FCC Order Confirms and Clarifies Application of “10% Rule” and Jurisdictionalization of Private Line Revenue for USF Purposes

On Friday, October 9th, the Federal Communications Commission (FCC) upheld existing rules governing when private telecommunications lines must contribute to the federal Universal Service Fund (USF). Mixed use private phone lines will continue to be assessed for USF contribution under the so-called “10% Rule” first established in 1989 and most recently affirmed by the FCC’s Private Line Order (“the Order”) of March 30, 2017. Two telecommunications providers, XO Communications Services, Inc. (XO) and TDS Metrocom, LLC (TDS), had challenged the validity of the Order as applied to their services.

The USF provides support funding for high-cost and low-income telecommunications customers, and is administered by the Universal Service Administrative Company (USAC) which collects fees from all telecommunications companies providing interstate services. The assessments are derived from income reported on FCC Form 499, which telecommunications providers are required to file annually. “Mixed-use special access lines” (“private lines”) which carry both interstate and intrastate traffic pose a challenge to the assessment system. Since 1989, the FCC has assessed private lines whose traffic consists of more than 10% interstate calls – hence the 10% Rule.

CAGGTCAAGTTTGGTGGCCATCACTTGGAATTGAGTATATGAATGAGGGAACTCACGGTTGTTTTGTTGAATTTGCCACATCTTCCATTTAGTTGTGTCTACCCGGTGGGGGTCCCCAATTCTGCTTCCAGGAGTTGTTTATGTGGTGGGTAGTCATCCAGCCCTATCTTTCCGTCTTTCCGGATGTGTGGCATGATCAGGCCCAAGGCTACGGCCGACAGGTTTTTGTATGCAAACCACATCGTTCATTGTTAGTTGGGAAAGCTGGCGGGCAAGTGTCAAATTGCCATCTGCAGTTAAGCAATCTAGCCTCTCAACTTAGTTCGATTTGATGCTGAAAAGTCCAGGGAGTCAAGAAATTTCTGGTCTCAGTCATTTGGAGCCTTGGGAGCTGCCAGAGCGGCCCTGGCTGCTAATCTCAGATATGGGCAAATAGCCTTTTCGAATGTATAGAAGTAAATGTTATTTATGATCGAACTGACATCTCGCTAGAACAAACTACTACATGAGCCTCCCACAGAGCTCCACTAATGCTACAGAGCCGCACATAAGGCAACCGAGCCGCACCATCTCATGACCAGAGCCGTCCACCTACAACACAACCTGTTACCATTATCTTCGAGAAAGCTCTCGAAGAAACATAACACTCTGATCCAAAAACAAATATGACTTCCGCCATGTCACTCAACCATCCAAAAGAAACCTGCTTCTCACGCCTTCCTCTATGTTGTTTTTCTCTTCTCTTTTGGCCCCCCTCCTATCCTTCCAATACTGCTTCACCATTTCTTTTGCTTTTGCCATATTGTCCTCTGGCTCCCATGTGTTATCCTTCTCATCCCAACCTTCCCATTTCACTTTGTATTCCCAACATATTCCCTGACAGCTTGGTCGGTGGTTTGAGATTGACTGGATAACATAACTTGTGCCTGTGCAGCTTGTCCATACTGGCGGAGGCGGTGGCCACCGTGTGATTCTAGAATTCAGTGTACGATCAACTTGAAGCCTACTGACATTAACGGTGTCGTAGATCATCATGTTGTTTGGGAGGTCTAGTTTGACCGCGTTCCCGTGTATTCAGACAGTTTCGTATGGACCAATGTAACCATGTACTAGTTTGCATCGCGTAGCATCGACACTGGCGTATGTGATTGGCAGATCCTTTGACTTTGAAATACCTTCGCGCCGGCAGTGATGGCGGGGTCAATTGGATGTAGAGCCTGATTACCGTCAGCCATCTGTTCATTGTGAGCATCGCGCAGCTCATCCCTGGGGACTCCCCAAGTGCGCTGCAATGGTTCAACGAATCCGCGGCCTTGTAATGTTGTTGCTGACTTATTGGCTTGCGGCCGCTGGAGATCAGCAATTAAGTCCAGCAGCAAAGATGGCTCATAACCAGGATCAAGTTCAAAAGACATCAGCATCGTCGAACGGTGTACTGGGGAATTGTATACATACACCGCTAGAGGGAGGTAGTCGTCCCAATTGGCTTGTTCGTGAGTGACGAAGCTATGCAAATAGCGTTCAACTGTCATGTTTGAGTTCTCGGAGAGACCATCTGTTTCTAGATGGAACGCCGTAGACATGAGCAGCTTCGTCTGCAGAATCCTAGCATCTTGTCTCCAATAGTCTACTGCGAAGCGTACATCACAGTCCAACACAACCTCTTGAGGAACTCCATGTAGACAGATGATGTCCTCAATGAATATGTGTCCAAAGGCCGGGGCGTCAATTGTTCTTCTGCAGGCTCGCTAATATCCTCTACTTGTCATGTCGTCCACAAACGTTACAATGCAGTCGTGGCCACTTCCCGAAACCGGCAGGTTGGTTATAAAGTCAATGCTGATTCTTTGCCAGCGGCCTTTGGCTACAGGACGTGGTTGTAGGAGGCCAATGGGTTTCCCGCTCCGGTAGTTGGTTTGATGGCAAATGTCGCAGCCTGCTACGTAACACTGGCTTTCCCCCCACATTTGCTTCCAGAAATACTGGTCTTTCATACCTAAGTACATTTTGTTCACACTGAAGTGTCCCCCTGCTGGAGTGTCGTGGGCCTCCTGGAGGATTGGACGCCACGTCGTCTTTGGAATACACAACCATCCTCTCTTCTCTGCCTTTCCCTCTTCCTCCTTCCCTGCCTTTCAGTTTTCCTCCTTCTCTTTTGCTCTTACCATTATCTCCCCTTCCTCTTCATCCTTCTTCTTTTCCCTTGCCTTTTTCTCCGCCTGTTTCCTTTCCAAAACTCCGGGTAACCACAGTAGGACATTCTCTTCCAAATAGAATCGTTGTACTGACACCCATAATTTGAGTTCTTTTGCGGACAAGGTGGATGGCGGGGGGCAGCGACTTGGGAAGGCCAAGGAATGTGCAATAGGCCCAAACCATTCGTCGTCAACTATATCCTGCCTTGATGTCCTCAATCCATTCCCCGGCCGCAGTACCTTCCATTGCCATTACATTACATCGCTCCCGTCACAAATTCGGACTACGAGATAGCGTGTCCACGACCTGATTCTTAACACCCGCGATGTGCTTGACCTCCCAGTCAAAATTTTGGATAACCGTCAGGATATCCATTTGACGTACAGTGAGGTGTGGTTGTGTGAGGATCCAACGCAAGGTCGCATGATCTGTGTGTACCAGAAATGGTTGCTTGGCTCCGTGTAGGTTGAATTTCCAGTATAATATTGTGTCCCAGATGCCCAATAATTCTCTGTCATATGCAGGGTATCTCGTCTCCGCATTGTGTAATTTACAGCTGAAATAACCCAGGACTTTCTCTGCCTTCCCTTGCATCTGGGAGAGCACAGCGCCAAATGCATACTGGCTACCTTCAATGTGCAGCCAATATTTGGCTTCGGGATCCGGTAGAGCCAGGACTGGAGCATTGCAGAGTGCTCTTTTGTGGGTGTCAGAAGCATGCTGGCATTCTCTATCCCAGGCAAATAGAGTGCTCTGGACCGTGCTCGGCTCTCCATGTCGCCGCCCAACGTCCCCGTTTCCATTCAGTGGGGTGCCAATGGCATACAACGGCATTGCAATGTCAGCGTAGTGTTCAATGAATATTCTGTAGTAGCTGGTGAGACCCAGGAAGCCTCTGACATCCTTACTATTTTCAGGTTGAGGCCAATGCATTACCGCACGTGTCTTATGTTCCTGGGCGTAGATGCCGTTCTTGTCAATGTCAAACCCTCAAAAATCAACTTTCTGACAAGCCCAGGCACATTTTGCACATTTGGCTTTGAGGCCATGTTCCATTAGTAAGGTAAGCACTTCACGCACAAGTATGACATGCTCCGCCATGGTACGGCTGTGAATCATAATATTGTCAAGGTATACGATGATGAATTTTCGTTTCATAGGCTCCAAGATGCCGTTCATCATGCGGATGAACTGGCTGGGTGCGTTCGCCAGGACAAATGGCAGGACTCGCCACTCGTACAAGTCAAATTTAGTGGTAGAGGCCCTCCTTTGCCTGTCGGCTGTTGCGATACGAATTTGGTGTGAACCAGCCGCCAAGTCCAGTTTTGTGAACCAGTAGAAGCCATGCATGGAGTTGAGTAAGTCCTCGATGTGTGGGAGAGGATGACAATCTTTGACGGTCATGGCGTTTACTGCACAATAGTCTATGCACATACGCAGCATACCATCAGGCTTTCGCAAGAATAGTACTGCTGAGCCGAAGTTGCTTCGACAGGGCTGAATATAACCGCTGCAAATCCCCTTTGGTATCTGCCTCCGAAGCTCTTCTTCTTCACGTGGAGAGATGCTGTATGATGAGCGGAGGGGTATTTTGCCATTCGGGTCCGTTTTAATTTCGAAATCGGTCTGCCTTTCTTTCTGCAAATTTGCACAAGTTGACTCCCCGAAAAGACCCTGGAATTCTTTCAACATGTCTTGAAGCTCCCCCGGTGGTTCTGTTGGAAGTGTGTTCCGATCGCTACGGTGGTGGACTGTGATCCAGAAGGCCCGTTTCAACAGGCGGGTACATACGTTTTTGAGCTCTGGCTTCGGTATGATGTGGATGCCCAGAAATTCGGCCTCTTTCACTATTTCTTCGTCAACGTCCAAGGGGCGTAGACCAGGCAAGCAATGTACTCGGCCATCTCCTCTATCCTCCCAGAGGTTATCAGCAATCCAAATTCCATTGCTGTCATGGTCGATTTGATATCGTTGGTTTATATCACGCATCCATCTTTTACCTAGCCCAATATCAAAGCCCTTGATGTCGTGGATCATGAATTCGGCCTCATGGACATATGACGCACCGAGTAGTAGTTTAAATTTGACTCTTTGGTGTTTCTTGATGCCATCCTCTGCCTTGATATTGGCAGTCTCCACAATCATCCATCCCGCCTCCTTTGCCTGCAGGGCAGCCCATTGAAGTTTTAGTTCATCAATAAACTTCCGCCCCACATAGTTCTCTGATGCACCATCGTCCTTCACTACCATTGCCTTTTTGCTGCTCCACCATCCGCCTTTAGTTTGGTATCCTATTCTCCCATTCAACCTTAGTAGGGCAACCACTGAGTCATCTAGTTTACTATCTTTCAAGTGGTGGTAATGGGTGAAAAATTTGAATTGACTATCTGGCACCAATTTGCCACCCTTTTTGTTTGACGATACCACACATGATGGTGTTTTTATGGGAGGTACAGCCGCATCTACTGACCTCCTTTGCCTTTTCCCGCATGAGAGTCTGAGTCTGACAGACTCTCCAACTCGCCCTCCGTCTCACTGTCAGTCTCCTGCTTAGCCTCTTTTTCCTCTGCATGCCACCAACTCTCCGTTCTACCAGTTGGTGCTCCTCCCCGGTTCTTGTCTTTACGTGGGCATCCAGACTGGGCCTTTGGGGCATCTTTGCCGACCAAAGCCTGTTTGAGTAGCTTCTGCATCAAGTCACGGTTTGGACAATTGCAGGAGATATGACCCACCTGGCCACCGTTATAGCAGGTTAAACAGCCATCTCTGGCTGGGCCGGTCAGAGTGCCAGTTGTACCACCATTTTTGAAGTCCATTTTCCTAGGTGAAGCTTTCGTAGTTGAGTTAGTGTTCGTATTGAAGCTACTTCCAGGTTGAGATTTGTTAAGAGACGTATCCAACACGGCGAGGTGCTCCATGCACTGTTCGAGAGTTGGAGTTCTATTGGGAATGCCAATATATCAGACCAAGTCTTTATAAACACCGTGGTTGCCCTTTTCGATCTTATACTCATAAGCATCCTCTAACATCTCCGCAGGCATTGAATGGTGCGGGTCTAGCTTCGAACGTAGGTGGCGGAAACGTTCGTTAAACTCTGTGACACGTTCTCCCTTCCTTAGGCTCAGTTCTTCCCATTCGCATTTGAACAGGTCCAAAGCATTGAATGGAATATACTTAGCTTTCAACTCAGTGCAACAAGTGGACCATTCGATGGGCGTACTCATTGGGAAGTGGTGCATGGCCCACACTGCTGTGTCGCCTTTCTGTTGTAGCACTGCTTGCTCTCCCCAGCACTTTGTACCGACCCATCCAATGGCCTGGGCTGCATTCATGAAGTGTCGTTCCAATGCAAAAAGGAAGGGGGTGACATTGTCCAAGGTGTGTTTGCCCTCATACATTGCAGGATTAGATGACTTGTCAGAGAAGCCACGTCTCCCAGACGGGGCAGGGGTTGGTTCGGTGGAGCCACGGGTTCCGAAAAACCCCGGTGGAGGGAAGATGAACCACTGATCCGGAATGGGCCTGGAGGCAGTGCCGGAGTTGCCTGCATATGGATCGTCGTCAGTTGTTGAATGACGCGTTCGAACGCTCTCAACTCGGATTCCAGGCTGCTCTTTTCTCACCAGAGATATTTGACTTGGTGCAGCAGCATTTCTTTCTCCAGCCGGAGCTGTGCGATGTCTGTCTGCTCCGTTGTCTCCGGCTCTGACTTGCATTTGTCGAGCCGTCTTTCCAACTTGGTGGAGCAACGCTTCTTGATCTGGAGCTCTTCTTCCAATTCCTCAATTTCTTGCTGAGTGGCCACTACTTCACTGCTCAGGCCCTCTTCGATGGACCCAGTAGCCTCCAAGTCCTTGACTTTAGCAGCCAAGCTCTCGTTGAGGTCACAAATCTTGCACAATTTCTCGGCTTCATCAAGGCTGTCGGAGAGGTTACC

XO and TDS disputed the validity 10% Rule as well as the USAC’s use of the Private Line Order as a basis for assessing private lines. The companies argued that the rule had been implemented in violation of the Administrative Procedures Act and created unfair burdens. The FCC was unpersuaded, and declined to find a presumption of applicability or to create a presumption of inapplicability of the rule. Form 499 income statements, and “not merely the physical endpoints of the circuit” or certification by the provider, will continue to govern USF assessment of private lines.

On review, the FCC rejected these challenges, ensuring that private lines which derive more than ten percent of their income from interstate traffic will be assessed as interstate lines. However, finding that USAC auditors had failed to clearly communicate certain obligations, the FCC granted the contribution waiver requested by TDS and remanded XO’s assessment to the USAC for further review.

The FCC continues to bear down on USF contributors as the shortfall between USF payouts and assessments grows each year. As the contribution rate rises, so too do penalties for telecommunications providers who do not adequately complete required disclosures and pay assessed fees. For more information on USF compliance, and keeping your business abreast of changing FCC regulations, please contact Jonathan S. Marashlian at jsm@commlawgroup.com or 703-714-1313.

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